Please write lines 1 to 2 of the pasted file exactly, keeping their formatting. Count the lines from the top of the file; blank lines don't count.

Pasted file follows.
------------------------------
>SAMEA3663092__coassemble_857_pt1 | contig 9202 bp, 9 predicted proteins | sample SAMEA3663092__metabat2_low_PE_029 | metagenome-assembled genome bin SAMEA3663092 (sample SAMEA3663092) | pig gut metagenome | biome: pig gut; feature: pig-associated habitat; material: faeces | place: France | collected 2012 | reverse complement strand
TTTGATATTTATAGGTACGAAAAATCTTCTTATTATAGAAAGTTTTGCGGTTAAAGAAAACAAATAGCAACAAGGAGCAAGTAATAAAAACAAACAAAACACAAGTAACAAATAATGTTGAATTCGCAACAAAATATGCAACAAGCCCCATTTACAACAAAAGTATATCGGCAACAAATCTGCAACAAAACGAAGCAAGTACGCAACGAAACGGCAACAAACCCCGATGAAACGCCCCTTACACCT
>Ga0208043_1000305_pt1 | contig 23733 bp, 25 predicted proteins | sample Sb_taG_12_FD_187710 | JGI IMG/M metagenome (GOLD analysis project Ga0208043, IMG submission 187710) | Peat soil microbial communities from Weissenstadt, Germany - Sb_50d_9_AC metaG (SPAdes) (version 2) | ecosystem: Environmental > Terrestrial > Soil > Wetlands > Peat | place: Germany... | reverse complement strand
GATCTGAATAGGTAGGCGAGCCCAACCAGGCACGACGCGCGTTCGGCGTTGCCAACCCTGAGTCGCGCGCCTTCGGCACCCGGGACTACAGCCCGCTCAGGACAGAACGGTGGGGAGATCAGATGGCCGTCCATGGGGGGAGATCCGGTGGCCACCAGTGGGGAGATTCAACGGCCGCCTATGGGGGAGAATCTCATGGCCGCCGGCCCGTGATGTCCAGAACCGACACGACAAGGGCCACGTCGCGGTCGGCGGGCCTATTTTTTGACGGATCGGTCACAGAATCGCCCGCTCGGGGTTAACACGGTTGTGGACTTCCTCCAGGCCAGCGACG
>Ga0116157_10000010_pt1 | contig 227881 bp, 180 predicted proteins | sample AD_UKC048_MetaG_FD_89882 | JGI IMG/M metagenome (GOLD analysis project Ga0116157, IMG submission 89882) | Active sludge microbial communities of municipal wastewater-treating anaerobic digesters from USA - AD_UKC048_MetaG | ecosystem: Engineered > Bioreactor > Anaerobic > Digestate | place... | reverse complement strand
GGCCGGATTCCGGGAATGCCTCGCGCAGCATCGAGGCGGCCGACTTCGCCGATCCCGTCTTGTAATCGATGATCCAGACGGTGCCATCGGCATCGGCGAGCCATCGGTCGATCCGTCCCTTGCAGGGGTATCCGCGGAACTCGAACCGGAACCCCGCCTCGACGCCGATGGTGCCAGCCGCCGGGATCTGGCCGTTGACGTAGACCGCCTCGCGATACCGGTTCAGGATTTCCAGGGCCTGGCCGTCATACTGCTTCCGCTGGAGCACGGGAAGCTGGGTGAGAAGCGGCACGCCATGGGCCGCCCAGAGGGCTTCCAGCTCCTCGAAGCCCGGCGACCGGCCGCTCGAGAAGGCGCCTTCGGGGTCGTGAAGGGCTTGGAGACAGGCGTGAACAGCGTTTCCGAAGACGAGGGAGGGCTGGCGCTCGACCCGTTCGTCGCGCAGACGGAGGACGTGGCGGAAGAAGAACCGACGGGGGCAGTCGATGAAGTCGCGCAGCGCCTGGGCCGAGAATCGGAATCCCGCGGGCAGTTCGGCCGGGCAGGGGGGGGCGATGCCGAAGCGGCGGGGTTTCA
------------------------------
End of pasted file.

>SAMEA3663092__coassemble_857_pt1 | contig 9202 bp, 9 predicted proteins | sample SAMEA3663092__metabat2_low_PE_029 | metagenome-assembled genome bin SAMEA3663092 (sample SAMEA3663092) | pig gut metagenome | biome: pig gut; feature: pig-associated habitat; material: faeces | place: France | collected 2012 | reverse complement strand
TTTGATATTTATAGGTACGAAAAATCTTCTTATTATAGAAAGTTTTGCGGTTAAAGAAAACAAATAGCAACAAGGAGCAAGTAATAAAAACAAACAAAACACAAGTAACAAATAATGTTGAATTCGCAACAAAATATGCAACAAGCCCCATTTACAACAAAAGTATATCGGCAACAAATCTGCAACAAAACGAAGCAAGTACGCAACGAAACGGCAACAAACCCCGATGAAACGCCCCTTACACCT